Property – husband fined $54,000 for buying $180,000 of cryptocurrency in breach of injunction

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In Lescosky & Durante [2020] FamCAFC 179 (28 July 2020) Strickland J, sitting in the appellate division of the Family Court of Australia, heard a case where the husband breached an injunction 18 times, purchasing $180,000 of cryptocurrency, for which he was fined $54,000.

The husband appealed, arguing that the magistrate had not taken into account the “totality principle”. Strickland J said (from [13]):

“…[I]t is not the case that the court … must apply any so-called principle of sentencing … apart of course, from what appears in the Family Law Act 1975 (Cth) (…)

[15] Thus, it is not open for the husband to assert error by the Magistrate in failing to follow the ‘totality principle’, or failing to apply s6 of the Sentencing Act 1995 (WA) or s16A of the Crimes Act 1914 (Cth). Further, there is ample authority to the effect that ‘review of the punishments in other cases is of limited assistance, as each case really depends upon the Court’s assessment of the relevant facts (…)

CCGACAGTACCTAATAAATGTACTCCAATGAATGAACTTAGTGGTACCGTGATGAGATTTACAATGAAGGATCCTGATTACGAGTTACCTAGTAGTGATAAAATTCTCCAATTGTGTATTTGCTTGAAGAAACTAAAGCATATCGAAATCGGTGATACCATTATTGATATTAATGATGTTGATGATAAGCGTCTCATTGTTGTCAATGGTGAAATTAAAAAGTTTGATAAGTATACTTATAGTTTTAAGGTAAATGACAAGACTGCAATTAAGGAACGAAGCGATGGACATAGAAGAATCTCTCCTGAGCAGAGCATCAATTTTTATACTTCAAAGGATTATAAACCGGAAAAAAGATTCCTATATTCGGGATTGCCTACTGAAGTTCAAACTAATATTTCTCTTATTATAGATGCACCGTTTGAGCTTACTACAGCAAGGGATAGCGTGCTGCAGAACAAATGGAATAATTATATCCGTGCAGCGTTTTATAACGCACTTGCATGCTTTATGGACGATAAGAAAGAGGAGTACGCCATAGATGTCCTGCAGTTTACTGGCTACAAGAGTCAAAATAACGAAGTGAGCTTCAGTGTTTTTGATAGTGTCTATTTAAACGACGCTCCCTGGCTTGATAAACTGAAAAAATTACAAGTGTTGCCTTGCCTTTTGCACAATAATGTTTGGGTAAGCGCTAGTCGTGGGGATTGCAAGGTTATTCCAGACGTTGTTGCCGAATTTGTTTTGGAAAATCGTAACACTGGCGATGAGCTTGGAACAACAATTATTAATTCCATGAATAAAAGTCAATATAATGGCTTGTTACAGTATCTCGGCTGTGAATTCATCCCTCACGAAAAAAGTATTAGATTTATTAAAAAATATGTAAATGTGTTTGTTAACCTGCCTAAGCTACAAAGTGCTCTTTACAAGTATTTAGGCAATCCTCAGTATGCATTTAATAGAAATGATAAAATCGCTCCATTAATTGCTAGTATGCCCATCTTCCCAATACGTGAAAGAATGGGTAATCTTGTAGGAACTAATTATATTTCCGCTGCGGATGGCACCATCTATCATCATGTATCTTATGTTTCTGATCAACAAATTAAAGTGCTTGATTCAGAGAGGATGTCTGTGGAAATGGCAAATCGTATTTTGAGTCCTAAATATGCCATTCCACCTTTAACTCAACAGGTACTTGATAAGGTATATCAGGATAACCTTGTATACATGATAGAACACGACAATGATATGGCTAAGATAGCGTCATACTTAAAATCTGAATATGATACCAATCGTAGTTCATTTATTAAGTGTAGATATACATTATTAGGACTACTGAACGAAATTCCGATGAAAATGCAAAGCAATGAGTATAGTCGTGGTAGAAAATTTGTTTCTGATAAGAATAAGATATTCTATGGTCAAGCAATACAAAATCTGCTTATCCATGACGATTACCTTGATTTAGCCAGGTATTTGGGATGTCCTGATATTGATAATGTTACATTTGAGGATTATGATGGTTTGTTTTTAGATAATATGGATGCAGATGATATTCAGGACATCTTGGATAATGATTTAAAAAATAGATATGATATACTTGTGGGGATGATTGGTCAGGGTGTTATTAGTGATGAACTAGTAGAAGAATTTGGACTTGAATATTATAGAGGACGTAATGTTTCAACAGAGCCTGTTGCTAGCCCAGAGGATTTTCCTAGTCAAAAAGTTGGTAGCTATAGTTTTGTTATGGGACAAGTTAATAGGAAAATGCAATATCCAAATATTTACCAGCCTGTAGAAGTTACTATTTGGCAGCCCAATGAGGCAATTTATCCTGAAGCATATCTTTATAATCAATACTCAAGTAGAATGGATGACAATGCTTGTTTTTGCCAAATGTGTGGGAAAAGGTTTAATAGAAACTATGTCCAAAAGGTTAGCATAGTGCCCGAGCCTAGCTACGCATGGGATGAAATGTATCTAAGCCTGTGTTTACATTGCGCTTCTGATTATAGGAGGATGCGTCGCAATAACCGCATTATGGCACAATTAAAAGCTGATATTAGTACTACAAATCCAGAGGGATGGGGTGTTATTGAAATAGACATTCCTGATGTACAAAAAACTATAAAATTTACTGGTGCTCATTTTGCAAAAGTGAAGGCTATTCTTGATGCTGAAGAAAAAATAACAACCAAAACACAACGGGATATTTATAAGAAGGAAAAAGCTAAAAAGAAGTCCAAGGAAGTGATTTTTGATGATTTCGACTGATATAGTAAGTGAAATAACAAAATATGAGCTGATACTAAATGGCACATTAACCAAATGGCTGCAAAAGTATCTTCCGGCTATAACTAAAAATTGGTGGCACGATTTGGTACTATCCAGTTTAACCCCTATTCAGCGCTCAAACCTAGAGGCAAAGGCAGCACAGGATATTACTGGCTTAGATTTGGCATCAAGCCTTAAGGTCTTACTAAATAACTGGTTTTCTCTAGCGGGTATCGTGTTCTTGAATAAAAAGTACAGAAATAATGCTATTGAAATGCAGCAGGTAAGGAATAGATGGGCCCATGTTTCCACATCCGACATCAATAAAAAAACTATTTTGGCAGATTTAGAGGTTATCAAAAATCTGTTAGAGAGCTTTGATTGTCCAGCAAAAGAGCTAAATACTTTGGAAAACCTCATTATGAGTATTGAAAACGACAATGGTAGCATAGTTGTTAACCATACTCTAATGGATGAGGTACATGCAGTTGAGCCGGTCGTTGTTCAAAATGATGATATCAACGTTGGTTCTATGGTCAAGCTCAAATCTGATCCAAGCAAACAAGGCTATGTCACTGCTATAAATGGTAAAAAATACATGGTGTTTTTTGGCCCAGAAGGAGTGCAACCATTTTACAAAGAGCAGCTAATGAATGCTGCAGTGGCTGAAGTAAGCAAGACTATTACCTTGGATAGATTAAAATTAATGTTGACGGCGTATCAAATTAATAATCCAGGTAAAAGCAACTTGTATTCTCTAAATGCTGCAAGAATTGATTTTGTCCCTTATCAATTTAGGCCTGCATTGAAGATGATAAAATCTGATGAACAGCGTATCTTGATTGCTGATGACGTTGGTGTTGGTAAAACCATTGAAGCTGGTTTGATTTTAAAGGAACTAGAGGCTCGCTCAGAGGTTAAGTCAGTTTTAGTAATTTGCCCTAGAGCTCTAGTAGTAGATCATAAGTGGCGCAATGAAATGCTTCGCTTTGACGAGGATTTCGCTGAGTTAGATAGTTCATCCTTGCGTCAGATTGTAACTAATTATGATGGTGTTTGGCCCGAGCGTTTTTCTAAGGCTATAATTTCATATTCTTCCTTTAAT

[17] The task for her Honour was to fix a sanction or sanctions that her Honour considered to be the most appropriate in the circumstance (s112AD). (…)

[21] What … her Honour did was impose a fine of $3000 for each of the 18 contraventions, and aggregate those fines, arriving at a total fine of $54,000. (…)


[25] … [H]er Honour did what the husband said the sentencing principles and the decided cases required her to do. … [S]he identified the maximum allowable fine for each contravention … concluding ‘that the maximum prescribed limit for each contravention is not appropriate given the number of admitted contraventions and the quantum of funds involved’. Her Honour added that she was ‘mindful that the fine is at the lower end of the spectrum for each individual breach, however the total is a significant sum’ (…)

[26] That approach accords with what the husband has described as the ‘totality principle’ ( … )”

The husband’s appeal was dismissed.

Robert Glade-Wright is the founder and senior editor of The Family Law Book, a one-volume loose-leaf and online family law service ( He is assisted by Queensland lawyer Craig Nicol, who is a QLS Accredited Specialist (family law).

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